Monday, September 7, 2009

Dried Fruit Breakfast Biscuits

When I get bored, I bake. This usually involves taking my stand-by biscuit recipe and doing strange and unusual things to it. Sometimes, the results are great (this recipe and the Cheese and Tomato Sauce Biscuits, for example) and other time, they're an abysmal flop (when I tried to add cocoa powder). These came out rather well, I think, and so I'm sharing the recipe. They're kind of like scones, but don't quite qualify.

Dried Fruit Breakfast Biscuits


2 C flour (plus a little extra)
1 T plus ¼ t. baking powder
1/3 C cooking oil
2/3 C milk (plus a little extra) - not skim, preferably
2-3 T honey (Or more, or less, to suit your taste.)
3 handfuls dried fruit (or so. I'm guessing my handfuls came to a total of about ¾ C) Use raisins, craisins, dried apricots, etc. Don't use super dry things like banana chips.
1 egg (beaten)

Preheat oven to 450ยบ F.

Mix flour and baking soda and about half of your fruit in a large mixing bowl. Add milk and oil. Don't add it all at once; it'll make stirring everything until well-blended easier. Instead, pour about half in, then add the rest so you can get the stuff that hides at the bottom. Much easier in the long run.

Add the egg and the honey and the rest of your fruit and stir until it's all thoroughly mixed together. The dough is probably a bitch to handle at this point, so add flour bit by bit until it's manageable. If you're concerned about it becoming too dry, throw more milk in.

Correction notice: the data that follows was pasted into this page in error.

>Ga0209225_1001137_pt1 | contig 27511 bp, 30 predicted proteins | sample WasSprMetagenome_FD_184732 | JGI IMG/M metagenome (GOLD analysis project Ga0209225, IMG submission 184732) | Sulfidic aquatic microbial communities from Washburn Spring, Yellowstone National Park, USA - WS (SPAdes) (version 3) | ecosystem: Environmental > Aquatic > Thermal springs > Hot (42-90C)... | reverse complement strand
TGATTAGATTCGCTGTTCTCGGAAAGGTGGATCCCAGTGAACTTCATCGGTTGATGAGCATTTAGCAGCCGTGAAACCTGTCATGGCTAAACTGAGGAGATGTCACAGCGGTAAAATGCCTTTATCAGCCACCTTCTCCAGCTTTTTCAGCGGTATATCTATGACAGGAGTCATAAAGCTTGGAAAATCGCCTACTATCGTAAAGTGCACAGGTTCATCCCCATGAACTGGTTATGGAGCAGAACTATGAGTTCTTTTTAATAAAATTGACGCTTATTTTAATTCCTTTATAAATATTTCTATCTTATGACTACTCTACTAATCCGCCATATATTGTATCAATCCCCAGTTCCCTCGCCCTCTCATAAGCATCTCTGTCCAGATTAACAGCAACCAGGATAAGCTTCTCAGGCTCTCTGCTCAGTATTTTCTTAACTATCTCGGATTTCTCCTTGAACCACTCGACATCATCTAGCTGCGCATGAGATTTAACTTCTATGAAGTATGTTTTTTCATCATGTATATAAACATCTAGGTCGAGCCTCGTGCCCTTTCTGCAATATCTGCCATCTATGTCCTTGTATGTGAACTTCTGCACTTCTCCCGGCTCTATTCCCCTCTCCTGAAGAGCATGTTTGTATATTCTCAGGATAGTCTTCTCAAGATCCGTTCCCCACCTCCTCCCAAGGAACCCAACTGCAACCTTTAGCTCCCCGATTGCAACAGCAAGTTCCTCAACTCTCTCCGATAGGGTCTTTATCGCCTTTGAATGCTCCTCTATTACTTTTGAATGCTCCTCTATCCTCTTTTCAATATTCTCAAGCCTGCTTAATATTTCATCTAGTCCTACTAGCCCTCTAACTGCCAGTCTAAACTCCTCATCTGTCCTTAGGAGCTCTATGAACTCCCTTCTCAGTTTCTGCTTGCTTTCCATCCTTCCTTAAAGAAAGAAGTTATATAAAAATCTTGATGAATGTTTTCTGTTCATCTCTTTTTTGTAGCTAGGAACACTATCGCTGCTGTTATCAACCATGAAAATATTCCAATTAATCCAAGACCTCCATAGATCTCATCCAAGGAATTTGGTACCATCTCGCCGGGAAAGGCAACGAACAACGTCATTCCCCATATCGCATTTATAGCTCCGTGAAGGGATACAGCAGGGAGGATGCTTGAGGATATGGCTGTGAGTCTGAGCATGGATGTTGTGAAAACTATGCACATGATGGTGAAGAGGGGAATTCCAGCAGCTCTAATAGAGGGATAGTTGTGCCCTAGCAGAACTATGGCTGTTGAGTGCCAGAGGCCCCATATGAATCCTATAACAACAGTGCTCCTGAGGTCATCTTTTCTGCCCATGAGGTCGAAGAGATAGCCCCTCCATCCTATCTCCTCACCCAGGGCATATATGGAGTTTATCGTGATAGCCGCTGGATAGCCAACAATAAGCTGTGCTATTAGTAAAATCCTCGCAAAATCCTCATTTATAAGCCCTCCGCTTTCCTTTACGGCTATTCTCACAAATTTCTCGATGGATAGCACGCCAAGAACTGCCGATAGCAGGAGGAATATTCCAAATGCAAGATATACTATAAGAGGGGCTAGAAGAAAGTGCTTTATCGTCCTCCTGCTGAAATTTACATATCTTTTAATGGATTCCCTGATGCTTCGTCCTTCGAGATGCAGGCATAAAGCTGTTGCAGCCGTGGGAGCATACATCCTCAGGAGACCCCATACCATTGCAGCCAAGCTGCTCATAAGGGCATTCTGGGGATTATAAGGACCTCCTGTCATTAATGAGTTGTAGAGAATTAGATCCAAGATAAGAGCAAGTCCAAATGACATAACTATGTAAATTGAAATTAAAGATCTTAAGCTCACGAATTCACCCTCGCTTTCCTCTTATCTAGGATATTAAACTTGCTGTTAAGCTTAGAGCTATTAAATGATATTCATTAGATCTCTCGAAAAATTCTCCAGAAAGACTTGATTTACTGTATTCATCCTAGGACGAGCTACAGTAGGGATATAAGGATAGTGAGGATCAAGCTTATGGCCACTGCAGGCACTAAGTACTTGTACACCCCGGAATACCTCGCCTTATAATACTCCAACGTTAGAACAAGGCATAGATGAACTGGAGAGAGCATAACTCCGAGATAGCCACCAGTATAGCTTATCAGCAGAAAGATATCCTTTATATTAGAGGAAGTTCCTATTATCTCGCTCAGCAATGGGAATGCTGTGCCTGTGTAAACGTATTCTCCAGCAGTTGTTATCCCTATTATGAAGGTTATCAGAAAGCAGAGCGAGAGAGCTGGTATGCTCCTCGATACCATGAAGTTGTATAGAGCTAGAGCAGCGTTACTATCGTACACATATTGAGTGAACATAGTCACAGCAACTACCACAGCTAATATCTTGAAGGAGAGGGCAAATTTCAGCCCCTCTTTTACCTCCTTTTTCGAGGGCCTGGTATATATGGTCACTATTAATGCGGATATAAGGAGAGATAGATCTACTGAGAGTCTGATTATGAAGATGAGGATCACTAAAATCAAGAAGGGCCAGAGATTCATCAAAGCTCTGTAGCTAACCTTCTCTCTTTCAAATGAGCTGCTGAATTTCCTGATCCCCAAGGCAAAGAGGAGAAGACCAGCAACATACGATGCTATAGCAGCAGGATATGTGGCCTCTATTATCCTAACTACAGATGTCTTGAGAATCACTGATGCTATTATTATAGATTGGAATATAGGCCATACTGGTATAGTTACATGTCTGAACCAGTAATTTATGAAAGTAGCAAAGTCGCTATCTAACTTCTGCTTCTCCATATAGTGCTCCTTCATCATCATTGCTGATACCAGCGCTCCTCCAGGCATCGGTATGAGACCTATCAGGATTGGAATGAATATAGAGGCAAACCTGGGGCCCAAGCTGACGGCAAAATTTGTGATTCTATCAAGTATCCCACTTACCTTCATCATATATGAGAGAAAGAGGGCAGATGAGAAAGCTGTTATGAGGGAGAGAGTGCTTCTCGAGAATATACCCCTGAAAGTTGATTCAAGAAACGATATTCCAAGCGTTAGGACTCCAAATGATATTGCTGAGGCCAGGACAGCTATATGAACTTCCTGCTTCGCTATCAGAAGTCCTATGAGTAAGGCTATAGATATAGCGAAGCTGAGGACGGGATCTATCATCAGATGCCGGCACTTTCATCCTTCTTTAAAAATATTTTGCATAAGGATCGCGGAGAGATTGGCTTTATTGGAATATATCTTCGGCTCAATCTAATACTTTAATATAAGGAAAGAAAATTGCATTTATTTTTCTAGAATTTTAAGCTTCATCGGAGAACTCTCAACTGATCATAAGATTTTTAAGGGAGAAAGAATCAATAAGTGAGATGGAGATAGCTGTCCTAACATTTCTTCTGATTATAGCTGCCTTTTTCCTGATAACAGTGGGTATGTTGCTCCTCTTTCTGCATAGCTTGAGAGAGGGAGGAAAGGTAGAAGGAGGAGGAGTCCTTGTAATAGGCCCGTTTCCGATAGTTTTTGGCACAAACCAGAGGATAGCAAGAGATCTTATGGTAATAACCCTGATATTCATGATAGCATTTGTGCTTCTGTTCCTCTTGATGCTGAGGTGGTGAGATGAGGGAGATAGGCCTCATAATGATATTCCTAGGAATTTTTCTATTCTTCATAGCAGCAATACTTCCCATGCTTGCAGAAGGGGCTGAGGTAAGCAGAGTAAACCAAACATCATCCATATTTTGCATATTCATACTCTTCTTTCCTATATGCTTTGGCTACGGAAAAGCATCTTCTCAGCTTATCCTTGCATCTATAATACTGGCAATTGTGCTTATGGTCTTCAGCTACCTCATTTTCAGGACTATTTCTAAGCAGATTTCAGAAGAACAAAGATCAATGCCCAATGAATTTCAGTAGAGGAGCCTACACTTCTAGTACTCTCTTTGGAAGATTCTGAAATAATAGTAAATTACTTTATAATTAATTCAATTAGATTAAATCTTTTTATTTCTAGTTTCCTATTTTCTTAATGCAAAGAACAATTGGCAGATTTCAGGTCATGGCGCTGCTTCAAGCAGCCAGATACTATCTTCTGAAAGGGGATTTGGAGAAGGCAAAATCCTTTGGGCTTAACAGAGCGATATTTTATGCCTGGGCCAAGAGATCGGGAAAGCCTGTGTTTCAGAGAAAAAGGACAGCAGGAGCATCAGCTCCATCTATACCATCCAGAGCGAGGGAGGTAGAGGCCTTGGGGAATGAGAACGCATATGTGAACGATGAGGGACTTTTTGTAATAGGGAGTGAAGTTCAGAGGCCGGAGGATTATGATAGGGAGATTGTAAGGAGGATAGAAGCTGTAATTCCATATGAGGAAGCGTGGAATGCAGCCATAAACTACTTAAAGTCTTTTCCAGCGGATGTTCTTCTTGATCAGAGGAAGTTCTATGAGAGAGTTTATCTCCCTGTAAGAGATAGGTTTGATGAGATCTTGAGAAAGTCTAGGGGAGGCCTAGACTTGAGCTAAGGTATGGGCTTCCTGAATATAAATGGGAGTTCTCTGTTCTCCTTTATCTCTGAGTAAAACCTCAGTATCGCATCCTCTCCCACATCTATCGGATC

When it's not so sticky that touching it will leave your hand covered in goop, turn the whole business on to wax paper and knead it a couple time. If the wax paper rips, consider it done. Turn on to floured surface or more wax paper. Roll with rolling pin (flour the rolling pin or the dough will stick to it and make a mess) until it's all ½ inch thick. Cut with a round cookie cutter. I used one with a 3" diameter. Aim for the big side, because the fruit will make smaller biscuits fall apart.

Place biscuits at least an inch apart (and preferably closer to 2, but you have some wiggle room on that) on lightly greased cookie sheet and bake for about 12-15 minutes. Once they start getting a bit golden brown, turn off the oven, crack open the door and let them cook in the residual heat for another 3-5 minutes.

I don't know how many this actually makes. I forgot to count when I put these in the oven and by the time I remembered to count again, several had been eaten.

Note: This recipe is based on one from my mother's ancient Betty Crocker cookbook and started out with only the flour, baking soda, oil and milk. I've obviously adapted it quite a bit so feel free to muck about with this recipe to your heart's content. Nuts, vanilla, whatever. Go crazy. If anything works out particularly well, please let me know, because I'd love to hear about it! :)

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